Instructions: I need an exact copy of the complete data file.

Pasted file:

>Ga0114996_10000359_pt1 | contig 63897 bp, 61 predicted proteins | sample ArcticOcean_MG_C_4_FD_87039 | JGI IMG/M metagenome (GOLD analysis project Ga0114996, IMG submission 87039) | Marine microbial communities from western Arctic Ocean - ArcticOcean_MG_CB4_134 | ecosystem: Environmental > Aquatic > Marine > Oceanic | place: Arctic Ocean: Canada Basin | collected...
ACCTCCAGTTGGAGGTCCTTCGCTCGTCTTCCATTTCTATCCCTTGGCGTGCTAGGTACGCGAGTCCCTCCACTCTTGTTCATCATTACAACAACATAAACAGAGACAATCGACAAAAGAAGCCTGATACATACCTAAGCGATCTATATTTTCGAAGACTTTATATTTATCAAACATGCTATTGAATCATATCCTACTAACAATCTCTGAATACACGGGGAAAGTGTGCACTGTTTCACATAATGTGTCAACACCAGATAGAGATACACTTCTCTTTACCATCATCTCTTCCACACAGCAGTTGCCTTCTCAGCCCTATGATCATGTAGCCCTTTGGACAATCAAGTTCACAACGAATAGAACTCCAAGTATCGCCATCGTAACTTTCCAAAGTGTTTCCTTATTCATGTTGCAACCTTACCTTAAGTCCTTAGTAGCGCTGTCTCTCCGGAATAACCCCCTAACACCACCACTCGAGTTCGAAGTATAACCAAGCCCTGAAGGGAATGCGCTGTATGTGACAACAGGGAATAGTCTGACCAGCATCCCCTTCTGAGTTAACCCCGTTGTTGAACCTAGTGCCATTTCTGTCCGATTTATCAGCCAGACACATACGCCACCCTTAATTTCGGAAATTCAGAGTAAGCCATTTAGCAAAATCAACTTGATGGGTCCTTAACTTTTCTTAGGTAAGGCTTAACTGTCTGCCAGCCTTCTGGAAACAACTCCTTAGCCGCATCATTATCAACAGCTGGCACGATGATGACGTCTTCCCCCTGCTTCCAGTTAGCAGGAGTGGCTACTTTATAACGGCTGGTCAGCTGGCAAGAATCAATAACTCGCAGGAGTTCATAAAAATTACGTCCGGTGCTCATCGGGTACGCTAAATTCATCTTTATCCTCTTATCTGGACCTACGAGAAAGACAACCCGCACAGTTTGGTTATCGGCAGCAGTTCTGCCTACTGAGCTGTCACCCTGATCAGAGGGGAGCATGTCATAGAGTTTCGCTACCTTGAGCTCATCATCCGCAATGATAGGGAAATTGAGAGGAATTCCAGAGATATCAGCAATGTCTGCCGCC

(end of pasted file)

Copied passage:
>Ga0114996_10000359_pt1 | contig 63897 bp, 61 predicted proteins | sample ArcticOcean_MG_C_4_FD_87039 | JGI IMG/M metagenome (GOLD analysis project Ga0114996, IMG submission 87039) | Marine microbial communities from western Arctic Ocean - ArcticOcean_MG_CB4_134 | ecosystem: Environmental > Aquatic > Marine > Oceanic | place: Arctic Ocean: Canada Basin | collected...
ACCTCCAGTTGGAGGTCCTTCGCTCGTCTTCCATTTCTATCCCTTGGCGTGCTAGGTACGCGAGTCCCTCCACTCTTGTTCATCATTACAACAACATAAACAGAGACAATCGACAAAAGAAGCCTGATACATACCTAAGCGATCTATATTTTCGAAGACTTTATATTTATCAAACATGCTATTGAATCATATCCTACTAACAATCTCTGAATACACGGGGAAAGTGTGCACTGTTTCACATAATGTGTCAACACCAGATAGAGATACACTTCTCTTTACCATCATCTCTTCCACACAGCAGTTGCCTTCTCAGCCCTATGATCATGTAGCCCTTTGGACAATCAAGTTCACAACGAATAGAACTCCAAGTATCGCCATCGTAACTTTCCAAAGTGTTTCCTTATTCATGTTGCAACCTTACCTTAAGTCCTTAGTAGCGCTGTCTCTCCGGAATAACCCCCTAACACCACCACTCGAGTTCGAAGTATAACCAAGCCCTGAAGGGAATGCGCTGTATGTGACAACAGGGAATAGTCTGACCAGCATCCCCTTCTGAGTTAACCCCGTTGTTGAACCTAGTGCCATTTCTGTCCGATTTATCAGCCAGACACATACGCCACCCTTAATTTCGGAAATTCAGAGTAAGCCATTTAGCAAAATCAACTTGATGGGTCCTTAACTTTTCTTAGGTAAGGCTTAACTGTCTGCCAGCCTTCTGGAAACAACTCCTTAGCCGCATCATTATCAACAGCTGGCACGATGATGACGTCTTCCCCCTGCTTCCAGTTAGCAGGAGTGGCTACTTTATAACGGCTGGTCAGCTGGCAAGAATCAATAACTCGCAGGAGTTCATAAAAATTACGTCCGGTGCTCATCGGGTACGCTAAATTCATCTTTATCCTCTTATCTGGACCTACGAGAAAGACAACCCGCACAGTTTGGTTATCGGCAGCAGTTCTGCCTACTGAGCTGTCACCCTGATCAGAGGGGAGCATGTCATAGAGTTTCGCTACCTTGAGCTCATCATCCGCAATGATAGGGAAATTGAGAGGAATTCCAGAGATATCAGCAATGTCTGCCGCC